I pin the day Elizabeth Caffin, friend and mentor, with her resolute inspired dedication to local poetry welcomed me into the AUP family, published my first books including Flamingo Bendalingo, running with my madcap desire to have 50 co-poets who were children. To later working with Sam Elworthy.

I pin my second poetry family, the then Random House, the way Jenny Hellen sent my children’s poems sailing, and risked my poetry story book, Aunt Concertina, with Michael’s sumptuous oil paintings. I won’t forget the days we poured over poem picks for the Treasury.

I pin the year of tremendous discoveries-and-challenges that dear publisher and friend Harriet Allen and I shared as we worked with Harry Ricketts to produce and write 99 Ways into NZ Poetry. 

I bring the sheer pleasure of finding 150 NZ Love Poems with Nicola Legat to the line.

I pin fun to the line because of The Letterbox Cat with Scholastic, and I pin the tremendous pleasures of working with Libby Limbrick and Storylines.

My third poetry family is really just one woman: the fabulous Helen Rickerby who published my last two adult collections with Seraph Press. On the line is the way she crafts books of beauty.

I pin the book I am writing now on NZ women’s poetry and the way Rachel Scott from Otago University Press is offers a new poetry family.

I pin booksellers, like Carole Beu, Marion Castree, librarians like dear friend, Elizabeth Jones at National Library, poetry supporter Peter Ireland, the difference research libraries make, devoted poetry publishers big and small, such as Fergus Barrowman Kiri Piahana Wong, working with Catriona Ferguson at the New Zealand Book Council.

I pin contemporary poetry books I’ve loved including Manhire Hall Bush Hawken O’Brien Neale Wedde Wallace Avia Tusitala Marsh Tse Price Mettner Bird Barnett Kan McQueen Eggleton Smither current Laureate CK Stead. Oh and Bethell. [and another 50 if I had had time, so many other loves, forgive me]

I pin writer friendships that get me over humps and hurdles and inspire: dear Anna Jackson, Angela Andrews, Anne Kennedy, Tusiata Avia, Jenny Bornholdt, Sue Orr.

So why do I love poetry? What difference does it make in a world affected by hunger, greed, homelessness, hatred, an intolerance of difference?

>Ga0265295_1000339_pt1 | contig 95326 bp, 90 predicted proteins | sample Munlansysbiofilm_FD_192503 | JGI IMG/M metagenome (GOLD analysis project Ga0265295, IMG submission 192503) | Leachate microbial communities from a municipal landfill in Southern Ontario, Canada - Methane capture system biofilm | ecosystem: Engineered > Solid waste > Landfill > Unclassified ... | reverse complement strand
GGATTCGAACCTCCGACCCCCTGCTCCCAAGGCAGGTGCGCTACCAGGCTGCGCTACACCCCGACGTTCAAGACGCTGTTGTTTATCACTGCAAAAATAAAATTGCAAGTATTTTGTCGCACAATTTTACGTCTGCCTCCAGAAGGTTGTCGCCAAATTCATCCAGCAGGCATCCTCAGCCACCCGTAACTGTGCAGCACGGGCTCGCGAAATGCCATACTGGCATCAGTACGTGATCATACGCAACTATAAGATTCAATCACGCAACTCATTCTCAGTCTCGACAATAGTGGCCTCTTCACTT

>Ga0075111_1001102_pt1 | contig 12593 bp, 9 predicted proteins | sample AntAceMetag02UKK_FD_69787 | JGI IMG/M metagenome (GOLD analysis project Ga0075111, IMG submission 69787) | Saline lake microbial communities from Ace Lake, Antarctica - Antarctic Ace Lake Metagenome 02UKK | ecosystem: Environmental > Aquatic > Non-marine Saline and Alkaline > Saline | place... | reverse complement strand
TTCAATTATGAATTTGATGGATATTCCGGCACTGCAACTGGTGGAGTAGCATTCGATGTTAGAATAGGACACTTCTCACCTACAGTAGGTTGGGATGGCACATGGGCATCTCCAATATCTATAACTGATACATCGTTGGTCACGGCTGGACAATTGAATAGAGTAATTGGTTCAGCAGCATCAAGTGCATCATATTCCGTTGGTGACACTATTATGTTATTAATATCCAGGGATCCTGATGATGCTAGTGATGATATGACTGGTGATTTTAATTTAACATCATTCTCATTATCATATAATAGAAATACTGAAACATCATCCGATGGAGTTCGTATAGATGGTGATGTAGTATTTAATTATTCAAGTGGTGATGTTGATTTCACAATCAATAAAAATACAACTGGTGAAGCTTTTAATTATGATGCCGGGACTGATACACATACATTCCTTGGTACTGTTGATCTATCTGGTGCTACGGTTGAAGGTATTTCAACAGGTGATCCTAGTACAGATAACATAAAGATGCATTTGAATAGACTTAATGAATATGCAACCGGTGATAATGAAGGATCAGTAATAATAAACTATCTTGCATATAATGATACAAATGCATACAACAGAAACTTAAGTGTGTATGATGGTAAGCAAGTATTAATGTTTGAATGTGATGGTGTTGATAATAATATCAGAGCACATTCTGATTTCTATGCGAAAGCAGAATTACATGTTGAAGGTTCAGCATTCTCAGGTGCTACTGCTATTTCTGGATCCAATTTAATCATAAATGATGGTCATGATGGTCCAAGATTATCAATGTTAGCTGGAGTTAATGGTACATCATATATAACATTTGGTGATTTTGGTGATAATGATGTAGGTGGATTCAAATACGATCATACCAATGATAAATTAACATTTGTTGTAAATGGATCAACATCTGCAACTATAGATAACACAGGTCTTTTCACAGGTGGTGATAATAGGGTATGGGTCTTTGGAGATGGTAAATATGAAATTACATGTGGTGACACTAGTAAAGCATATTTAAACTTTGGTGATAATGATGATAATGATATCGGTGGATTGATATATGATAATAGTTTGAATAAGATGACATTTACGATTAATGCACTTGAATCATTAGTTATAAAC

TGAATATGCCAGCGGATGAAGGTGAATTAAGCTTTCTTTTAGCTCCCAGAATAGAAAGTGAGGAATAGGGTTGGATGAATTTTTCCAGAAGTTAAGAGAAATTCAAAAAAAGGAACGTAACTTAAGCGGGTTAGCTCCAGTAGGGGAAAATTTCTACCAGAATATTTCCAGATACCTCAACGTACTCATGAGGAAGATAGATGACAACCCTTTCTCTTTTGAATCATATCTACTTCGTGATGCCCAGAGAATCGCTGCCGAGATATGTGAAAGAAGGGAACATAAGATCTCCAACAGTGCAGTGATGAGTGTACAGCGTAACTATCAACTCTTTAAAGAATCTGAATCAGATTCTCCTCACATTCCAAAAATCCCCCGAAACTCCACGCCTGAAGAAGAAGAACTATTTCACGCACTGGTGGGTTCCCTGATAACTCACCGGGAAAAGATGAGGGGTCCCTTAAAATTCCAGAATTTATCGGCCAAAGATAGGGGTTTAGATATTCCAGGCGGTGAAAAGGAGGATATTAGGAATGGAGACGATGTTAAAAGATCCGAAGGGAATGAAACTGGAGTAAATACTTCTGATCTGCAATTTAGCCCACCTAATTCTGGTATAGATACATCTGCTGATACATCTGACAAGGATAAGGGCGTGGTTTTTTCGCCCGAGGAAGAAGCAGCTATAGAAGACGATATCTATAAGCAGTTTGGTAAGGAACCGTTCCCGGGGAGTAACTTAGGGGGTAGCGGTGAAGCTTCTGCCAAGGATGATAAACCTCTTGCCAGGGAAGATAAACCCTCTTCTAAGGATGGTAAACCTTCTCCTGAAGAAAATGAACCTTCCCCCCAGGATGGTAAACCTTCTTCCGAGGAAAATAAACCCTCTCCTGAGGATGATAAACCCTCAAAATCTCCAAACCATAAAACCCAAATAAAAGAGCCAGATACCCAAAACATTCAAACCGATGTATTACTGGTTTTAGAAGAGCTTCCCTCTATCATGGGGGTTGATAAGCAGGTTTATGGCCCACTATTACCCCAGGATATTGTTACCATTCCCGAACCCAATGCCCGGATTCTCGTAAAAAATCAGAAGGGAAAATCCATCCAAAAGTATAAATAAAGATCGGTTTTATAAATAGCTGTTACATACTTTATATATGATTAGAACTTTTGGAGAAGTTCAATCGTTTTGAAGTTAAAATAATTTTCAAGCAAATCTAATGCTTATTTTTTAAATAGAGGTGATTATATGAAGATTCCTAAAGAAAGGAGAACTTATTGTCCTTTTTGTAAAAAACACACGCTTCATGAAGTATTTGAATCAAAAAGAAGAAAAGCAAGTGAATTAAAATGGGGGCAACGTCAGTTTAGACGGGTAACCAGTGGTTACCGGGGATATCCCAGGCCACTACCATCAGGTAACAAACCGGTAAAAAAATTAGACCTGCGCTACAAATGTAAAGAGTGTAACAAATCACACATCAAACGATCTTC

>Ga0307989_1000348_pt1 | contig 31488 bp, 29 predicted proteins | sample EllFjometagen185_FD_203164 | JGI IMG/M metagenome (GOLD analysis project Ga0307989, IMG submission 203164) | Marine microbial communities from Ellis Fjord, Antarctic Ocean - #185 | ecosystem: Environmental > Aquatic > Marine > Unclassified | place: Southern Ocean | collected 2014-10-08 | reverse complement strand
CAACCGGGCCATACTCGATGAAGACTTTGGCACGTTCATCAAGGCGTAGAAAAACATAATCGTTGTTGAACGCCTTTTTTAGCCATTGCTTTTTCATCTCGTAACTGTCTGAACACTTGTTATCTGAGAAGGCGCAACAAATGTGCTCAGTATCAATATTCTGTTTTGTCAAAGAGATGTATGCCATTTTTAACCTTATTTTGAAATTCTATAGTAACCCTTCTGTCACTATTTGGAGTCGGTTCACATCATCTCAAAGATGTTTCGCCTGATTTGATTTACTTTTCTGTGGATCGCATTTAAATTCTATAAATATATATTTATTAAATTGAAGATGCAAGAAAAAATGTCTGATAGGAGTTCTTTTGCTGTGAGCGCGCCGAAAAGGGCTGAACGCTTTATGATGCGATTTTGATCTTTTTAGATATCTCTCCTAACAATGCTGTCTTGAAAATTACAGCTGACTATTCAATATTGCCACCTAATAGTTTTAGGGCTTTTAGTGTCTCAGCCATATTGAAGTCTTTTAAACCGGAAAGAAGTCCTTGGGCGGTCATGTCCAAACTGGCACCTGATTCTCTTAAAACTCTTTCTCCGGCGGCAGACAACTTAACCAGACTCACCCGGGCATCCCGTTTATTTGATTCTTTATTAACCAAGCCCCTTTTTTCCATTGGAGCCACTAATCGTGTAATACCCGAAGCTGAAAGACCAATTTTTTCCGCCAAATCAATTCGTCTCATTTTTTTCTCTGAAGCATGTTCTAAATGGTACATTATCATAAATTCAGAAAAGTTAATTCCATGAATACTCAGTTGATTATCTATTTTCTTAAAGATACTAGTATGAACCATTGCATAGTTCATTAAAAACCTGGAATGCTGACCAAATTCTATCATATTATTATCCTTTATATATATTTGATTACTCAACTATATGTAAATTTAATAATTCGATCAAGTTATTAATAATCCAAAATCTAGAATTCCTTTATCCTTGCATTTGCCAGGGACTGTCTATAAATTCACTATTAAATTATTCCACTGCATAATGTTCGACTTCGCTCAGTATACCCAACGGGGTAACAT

For me it comes down to JOY. As unofficial ambassador for children’s poetry, I want to fire up poems in children, and make sure that rarefied beast, a New Zealand children’s poetry book, continues to be published.

Adult poetry here, in contrast, is like an orchard abundant with fruit.

Last week Bernadette Hall told me this award is like a warm embrace from the writing community. I agree; we’re one big expansive community made up of many small distinctive families and while there are glaring and troubling lacks, we need more Māori, Pasifika and Asian poets in print, we can celebrate nourishing connections. We show and continue to show that books matter from 0 to 100. I’m filled with a warm community glow. Thank you.

 

A photo gallery

 

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Photo credit: Creative New Zealand. Photographer: Neil Mackenzie.

 

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Photo credit: Creative New Zealand. Photographer: Neil Mackenzie.

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Photo credit: Creative New Zealand. Photographer: Neil Mackenzie.

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Photo credit: Creative New Zealand. Photographer: Neil Mackenzie.

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Photo credit: Creative New Zealand. Photographer: Neil Mackenzie.

Some informal phone shots:

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Unity Books event with HLB as a perfect backdrop:

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3 thoughts on “On getting the Prime Minister’s Literary Award for Poetry

  1. Pingback: I talk children’s poetry with Lynn Freeman | NZ Poetry Shelf

  2. Pingback: I talk about children’s poetry with Lynn Freeman | Poetry Box

  3. Jillian Sullivan

    Congratulations Paula. A splendid celebration for all the work you do inspiring young writers and teachers (and cheering adult writers from the sidelines). Thank you for these thoughts, and especially the taxi story.

    Reply